Today’s topic is a very subjective one, as everyone I’ve met seems to have different opinions on releasing free eBooks. The concept of free-publishing (as I call it) is to get your name out there as an author in a format that everyone loves – free! On the flip side, as authors publishing our intellectual property that we have slaved over for years, we rankle at the idea of giving away our babies without any form of monetary compensation. Thus the debate: is it a good idea to publish a free eBook?
Why it’s a good idea:
People like free stuff. Online piracy is through the roof, with no indication that it’s going down any time soon. Odds are that if you publish a book, a good percentage of your readership will have downloaded it for free anyway. So why not take matters into your own hands and deliver it free of charge from the very start?
No one will buy a book from an unknown author. I’m not talking about indie authors, I mean authors that nobody knows about. So, logically, you need to become a known author before you publish a book. But how do you get known as an author of awesome books if you haven’t published anything? Catch 22, baby. Unless you publish free eBooks. Then you can spread your literary wings and get your name out there. People are far more likely to download something that’s free because, as I’ve already stated, people like free stuff. You don’t even have to write original fiction – several fanfiction authors I know of have had moderate success publishing original fiction using their fanfiction fanbase as a jump off point. So it’s really all about exposure, exposure, exposure.
It’s a great way to hook an audience onto a series. My mother’s rather rich, rather market-savvy friend, suggested that I release the first book in my Imminent Danger series for free. I didn’t listen to her, although perhaps I should have. Her reasoning was that if I can get lots of people to read the first one for free, they’ll be more likely to shell out a few bucks when the sequel drops. If you look at current best-sellers, the vast majority of them are part of a series. Fifty Shades of Grey, Twilight, Harry Potter, The Girl With the Dragon Tattoo, etc. You lose money at the start, but theoretically you’ll make it up in the long run.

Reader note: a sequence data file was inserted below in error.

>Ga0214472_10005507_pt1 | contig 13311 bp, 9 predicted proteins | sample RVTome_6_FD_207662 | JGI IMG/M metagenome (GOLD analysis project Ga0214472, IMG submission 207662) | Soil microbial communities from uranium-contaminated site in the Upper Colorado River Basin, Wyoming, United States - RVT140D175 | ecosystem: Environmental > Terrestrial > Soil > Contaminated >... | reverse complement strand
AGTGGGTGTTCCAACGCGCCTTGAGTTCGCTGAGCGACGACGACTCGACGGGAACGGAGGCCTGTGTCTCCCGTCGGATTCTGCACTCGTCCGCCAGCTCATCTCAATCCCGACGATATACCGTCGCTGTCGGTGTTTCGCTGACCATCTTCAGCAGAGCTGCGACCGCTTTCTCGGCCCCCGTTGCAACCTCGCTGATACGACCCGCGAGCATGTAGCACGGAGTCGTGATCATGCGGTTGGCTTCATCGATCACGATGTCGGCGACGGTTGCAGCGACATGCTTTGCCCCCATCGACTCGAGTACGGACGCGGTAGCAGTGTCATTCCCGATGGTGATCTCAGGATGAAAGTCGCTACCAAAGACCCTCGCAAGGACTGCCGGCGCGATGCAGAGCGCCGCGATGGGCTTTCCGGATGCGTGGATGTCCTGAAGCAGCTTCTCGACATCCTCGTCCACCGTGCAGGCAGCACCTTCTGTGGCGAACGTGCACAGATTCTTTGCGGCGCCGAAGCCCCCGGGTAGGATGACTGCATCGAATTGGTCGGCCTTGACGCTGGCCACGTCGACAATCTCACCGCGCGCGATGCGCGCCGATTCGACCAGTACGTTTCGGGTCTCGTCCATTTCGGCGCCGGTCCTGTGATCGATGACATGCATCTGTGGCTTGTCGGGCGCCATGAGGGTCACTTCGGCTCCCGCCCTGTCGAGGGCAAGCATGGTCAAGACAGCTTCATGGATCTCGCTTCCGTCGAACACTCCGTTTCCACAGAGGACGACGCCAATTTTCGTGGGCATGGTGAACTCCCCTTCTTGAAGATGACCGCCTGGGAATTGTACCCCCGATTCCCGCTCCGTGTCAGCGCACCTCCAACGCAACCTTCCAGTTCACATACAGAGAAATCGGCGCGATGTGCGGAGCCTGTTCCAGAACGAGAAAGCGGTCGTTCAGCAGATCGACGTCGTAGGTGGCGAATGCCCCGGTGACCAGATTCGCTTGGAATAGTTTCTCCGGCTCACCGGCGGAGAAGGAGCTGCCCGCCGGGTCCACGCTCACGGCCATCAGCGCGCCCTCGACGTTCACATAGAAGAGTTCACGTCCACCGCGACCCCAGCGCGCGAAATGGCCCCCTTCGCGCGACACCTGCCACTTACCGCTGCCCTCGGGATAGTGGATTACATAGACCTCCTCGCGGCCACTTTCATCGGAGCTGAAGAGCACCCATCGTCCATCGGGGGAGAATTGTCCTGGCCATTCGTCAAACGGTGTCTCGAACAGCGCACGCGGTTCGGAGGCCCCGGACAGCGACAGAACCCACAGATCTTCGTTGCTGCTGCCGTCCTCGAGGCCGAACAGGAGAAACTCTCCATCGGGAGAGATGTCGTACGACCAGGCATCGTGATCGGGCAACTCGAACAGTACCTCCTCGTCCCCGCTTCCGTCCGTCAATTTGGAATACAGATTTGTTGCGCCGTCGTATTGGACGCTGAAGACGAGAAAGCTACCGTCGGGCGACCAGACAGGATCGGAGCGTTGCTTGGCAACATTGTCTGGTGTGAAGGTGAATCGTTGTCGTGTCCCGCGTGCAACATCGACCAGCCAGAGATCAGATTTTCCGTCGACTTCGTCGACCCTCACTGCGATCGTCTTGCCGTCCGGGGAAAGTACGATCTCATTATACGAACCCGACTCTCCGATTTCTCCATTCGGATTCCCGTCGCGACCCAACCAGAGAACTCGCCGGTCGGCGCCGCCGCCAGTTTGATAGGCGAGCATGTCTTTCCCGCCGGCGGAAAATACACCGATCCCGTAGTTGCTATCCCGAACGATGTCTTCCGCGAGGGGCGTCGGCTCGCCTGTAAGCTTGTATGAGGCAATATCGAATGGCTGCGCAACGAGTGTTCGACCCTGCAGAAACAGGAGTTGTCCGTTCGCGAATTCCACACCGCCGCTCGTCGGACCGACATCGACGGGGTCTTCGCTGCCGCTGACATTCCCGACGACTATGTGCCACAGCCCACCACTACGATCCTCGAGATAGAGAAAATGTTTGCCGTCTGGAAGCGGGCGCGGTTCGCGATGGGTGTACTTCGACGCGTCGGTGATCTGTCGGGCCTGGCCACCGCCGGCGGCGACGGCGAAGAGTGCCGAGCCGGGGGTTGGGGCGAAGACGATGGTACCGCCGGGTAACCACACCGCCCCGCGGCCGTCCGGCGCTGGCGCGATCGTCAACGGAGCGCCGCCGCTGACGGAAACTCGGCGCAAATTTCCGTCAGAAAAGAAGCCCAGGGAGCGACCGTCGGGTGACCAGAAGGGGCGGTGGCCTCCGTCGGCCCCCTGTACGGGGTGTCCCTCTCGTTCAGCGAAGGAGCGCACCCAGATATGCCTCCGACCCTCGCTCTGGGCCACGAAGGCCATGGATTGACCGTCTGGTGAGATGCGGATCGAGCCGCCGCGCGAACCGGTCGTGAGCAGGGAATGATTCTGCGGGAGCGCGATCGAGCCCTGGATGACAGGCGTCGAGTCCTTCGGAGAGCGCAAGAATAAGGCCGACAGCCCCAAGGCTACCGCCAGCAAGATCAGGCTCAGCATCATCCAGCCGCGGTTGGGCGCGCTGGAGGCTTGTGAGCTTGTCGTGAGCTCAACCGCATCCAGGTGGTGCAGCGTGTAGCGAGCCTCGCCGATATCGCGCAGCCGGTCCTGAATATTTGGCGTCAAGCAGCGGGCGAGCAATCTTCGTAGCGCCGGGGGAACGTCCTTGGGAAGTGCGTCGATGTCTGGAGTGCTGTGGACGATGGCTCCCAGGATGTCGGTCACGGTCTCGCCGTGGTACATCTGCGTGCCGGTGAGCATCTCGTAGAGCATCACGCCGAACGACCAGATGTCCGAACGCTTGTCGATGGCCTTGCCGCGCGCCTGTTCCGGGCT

Why it’s a bad idea:
You run the risk of being seen as just another free-eBook author. I don’t know about you, but when I see something offered for free, one of the first things that pops into my head is “What kind of quality can something given away for free really have?” It could be the greatest book in the world, but many people might have a hard time overcoming those sorts of thoughts. And the thought isn’t at all unfounded. Go to a site like Wattpad, where hundreds of thousands of authors post their books for free, and you get a sense of what I’m saying. There are a few real gems hidden there, no doubt, but the vast majority isn’t the greatest literature I’ve ever seen.
You don’t make any money. That sounds kind of haughty, but it’s true. When I was struggling over whether to self-publish with iUniverse or release the book for free, this was one of the main factors in my decision. Here’s my reasoning. Your book is your intellectual property, something you’ve poured your heart and soul into, and you deserve to market and sell it just like any other product. Sell it at a discounted price, because it’s a new book from a new author? Sure. Give free copies as part of giveaways or contests? Absolutely. That’s basic marketing strategy. But give it away for free? This is the same problem that you get when you discuss whether selling an eBook for 99 cents is too cheap. Your book is valuable. It is worth something.
There are other ways to gain fans. You don’t have to give away your book for free to get fans. What about contests and giveaways? What about social media and word of mouth? There are other ways to market yourself.
It ruins your chance for traditional publishing. I don’t know for sure about this one, but logic dictates that it’s true. Self-published authors get taken on by traditional publishers all the time. But what’s the point of a traditional publisher spending all that money releasing your book if you’ve already given it away to the entire world?
Ultimately, it comes down to personal preference.
Both publishing methods have their pros and cons. I myself am considering free-publishing a book I wrote a few years ago. It’s in a completely different universe from my soon-to-be-published Imminent Danger book, and while it’s a light, fun read, I don’t know if it has the staying potential to become a best-seller. It’s tempting to give it a good proof read and release it to the world, but as should be obvious from this post, I’m not sure if that’s such a good idea.
What do you think? Is free-publishing a viable option for self-published authors? Are the pros of free-publishing worth the cons? Have you ever free-published, and if so, was it a good experience? Did it gain you followers and friends that you wouldn’t have reached otherwise?
LMFAO goes Star Wars: